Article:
That was big money to me then.  I did the math and if I got a better job and saved and saved, it seemed somewhat feasible.  Then I learned about maintenance, and what turbos cost, and before I knew it, after crunching some numbers, I finally had to admit that it was just out of my grasp to own and maintain one the way I wanted it.  Of course, what kid who is getting into cars isn't intrigued by something rare, beautiful, fast, and fun guaranteed to put a smirk on your face when you start it up?
well worn 931 seat hides
924 engine bay...yes, it can be this bad.
Eventually I decided to take some college courses and realized how much that was going to cost.  I got another job, which paid more, but then I had the realization of what it was like being an adult —it cost money.  Suddenly I had rent, bills, school loans, a car loan, and the idea of buying that FD was way more out of reach.  DAMN.  Being an adult was expensive!

This drops me into to the Porsche world.  You can buy a 944 Turbo for LESS than what you can buy a cherry 3rd generation RX7.  What's worse, you can buy one that needs work for about the same cost as a cherry N/A 944.  For those of us that don't mind restoring them, and have money to toss at them, that's actually great!  We know what lies beneath the hood, we understand the potential and we know what a beautiful car they are.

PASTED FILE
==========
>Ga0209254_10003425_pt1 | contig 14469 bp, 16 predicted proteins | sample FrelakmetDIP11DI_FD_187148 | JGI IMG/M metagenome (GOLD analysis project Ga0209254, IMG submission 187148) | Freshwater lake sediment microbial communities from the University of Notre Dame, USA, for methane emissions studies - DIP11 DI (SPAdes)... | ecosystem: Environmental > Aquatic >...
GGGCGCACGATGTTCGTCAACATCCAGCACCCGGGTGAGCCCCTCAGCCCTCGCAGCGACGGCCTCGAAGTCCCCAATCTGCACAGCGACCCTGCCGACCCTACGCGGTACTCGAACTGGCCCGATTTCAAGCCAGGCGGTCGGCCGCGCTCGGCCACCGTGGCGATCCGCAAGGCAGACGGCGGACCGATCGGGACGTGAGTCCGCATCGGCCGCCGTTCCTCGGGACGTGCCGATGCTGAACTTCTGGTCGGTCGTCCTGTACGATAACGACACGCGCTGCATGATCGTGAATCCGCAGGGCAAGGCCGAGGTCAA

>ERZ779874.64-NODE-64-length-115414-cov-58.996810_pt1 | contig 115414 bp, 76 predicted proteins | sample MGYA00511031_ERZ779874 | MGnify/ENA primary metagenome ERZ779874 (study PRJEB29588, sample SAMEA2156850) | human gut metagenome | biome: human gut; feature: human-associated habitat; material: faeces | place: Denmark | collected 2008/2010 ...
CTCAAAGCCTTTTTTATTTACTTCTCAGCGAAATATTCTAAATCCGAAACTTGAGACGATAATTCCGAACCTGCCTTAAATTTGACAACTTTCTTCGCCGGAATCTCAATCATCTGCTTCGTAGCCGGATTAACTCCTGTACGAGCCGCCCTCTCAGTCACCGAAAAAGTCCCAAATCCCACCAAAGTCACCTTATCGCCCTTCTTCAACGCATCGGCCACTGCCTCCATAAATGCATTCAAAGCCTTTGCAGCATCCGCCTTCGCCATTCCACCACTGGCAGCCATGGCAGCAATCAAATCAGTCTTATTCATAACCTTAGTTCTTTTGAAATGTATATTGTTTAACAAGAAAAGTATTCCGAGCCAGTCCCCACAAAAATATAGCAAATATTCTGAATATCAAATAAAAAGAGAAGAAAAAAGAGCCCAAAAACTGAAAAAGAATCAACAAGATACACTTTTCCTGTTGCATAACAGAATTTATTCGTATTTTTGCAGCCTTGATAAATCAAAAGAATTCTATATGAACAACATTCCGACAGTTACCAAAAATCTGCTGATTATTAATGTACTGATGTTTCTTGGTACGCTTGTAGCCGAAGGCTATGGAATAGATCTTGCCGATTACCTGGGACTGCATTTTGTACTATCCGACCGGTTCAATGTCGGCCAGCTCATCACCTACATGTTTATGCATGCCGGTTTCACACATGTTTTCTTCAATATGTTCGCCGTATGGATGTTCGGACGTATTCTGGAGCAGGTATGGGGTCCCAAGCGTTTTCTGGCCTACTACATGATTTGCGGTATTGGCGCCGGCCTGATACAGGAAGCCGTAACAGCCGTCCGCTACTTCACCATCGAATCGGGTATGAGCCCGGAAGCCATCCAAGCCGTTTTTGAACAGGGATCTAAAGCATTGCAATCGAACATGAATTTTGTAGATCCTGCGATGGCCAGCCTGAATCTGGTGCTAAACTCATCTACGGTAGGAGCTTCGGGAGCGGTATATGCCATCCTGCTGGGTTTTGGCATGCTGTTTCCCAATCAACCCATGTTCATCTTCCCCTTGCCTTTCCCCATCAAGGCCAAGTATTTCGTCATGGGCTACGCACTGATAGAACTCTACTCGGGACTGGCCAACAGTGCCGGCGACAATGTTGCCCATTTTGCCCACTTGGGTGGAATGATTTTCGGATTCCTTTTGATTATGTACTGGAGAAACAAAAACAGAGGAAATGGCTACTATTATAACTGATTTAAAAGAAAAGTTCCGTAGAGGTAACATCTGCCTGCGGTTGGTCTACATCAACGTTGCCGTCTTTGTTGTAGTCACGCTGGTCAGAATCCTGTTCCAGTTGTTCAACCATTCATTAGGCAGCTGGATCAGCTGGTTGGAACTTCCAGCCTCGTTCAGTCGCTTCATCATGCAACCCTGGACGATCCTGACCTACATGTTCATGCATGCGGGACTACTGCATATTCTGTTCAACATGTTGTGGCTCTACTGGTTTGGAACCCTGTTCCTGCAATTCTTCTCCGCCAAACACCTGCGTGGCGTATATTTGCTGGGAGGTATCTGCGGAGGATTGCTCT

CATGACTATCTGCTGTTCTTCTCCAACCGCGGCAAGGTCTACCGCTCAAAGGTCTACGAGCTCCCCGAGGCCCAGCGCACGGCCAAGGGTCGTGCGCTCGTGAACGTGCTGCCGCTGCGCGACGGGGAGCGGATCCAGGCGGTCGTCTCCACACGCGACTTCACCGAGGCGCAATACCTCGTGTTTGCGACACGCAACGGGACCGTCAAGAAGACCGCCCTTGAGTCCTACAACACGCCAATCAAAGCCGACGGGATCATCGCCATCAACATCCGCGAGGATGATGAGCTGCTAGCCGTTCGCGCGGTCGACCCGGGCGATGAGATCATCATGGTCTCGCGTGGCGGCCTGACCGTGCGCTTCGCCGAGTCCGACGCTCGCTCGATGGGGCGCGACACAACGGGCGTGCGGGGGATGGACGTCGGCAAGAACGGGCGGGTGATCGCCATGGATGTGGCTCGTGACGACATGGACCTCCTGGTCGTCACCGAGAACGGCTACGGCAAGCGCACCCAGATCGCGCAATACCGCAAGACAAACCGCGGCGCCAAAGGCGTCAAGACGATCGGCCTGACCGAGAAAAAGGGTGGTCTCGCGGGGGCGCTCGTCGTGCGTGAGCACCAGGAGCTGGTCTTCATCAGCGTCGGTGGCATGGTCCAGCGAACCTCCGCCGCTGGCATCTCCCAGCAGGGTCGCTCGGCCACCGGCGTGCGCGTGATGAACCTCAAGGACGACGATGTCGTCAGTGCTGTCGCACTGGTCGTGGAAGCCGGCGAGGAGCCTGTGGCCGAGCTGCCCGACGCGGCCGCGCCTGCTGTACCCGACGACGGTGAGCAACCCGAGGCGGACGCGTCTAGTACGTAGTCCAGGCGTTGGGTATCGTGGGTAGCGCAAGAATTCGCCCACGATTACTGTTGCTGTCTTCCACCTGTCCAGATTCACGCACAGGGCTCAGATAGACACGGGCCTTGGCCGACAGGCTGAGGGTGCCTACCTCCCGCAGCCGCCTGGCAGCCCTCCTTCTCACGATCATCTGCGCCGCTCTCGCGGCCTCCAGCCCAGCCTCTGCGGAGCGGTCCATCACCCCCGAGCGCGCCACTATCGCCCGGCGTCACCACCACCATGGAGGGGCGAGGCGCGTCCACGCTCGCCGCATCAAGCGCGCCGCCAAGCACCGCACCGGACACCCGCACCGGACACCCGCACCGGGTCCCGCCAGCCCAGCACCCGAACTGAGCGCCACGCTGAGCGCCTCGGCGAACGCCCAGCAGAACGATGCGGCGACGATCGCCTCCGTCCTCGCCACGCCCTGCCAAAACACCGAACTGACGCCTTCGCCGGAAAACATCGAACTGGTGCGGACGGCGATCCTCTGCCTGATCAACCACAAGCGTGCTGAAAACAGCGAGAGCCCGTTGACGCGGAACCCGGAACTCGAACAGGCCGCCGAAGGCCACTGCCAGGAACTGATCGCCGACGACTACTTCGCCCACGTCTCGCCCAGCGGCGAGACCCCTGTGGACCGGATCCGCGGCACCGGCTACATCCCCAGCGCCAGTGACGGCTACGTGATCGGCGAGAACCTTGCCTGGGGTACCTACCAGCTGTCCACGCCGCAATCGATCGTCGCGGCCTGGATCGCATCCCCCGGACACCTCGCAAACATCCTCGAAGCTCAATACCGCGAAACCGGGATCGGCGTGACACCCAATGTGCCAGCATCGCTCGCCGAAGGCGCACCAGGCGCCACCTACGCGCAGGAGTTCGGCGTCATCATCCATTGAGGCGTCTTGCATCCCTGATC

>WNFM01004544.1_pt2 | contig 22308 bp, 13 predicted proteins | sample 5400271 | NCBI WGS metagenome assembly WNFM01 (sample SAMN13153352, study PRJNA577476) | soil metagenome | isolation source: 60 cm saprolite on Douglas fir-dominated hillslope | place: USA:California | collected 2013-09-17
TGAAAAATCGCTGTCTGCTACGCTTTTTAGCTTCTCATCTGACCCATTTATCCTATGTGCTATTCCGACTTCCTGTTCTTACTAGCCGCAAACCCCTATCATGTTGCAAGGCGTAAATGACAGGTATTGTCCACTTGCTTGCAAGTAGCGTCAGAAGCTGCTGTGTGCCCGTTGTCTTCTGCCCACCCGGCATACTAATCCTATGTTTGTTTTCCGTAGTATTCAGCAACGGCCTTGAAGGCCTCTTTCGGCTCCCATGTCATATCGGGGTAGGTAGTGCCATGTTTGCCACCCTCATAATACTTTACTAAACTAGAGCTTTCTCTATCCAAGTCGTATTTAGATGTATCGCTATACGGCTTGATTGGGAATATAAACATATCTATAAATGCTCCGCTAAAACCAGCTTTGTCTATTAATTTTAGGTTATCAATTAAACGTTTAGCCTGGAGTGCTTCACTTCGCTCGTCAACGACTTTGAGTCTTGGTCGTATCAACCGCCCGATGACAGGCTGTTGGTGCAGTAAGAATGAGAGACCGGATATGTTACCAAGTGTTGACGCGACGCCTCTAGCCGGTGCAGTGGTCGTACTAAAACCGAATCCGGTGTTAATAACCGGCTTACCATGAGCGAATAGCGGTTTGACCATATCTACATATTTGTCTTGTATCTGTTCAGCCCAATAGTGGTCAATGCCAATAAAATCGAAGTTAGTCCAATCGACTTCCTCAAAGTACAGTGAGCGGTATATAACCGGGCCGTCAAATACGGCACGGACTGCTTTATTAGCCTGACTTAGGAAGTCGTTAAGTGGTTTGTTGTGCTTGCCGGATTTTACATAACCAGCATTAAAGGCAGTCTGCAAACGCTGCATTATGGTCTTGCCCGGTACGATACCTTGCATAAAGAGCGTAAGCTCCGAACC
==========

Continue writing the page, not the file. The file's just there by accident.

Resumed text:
911 engine fan removed to access the alternator
914 wiring harness repair in various states as shown in the top three images
I fell in love with my 931, and I still love my 931.  But a new trend I'm seeing is that buying these cars is within the reach of younger kids; and by kids I mean teenagers, kids in their early 20s.  They come onto various Porsche forums already pretty damn determined that they want one, hoping for some confirmation bias, and I see some people give great advice and try to bring them down to reality and help them realize the cars cost money.  Others tell them to do it and that they aren't that bad. 

This is all fine and dandy when they get their hopes up, and then down the road they neglect something like the timing belt because it costs a few hundred bucks to do it properly such as replacing the rollers, doing the water pump, etc., so they skip it.  It breaks, the head decides to host a boxing match between the pistons and the valves, and then they call up a place to find out what it'll cost to replace it leaving the car it become one of two things:  a project in which now they want to swap an LS1 into it that never happens which eventually turns into parting it out, or they sell it to someone else as a parts car and go buy something else anyway.  Then they forever tell everyone that the 944 is an unreliable piece of crap and a horrible car and when people ask what it was like to own one the answer is usually, “They're stupid cars and unreliable and I'll never own another one as long as I live.”
radiator "stop leak" stops working.
failed main seal with the new one on the left ready to take its place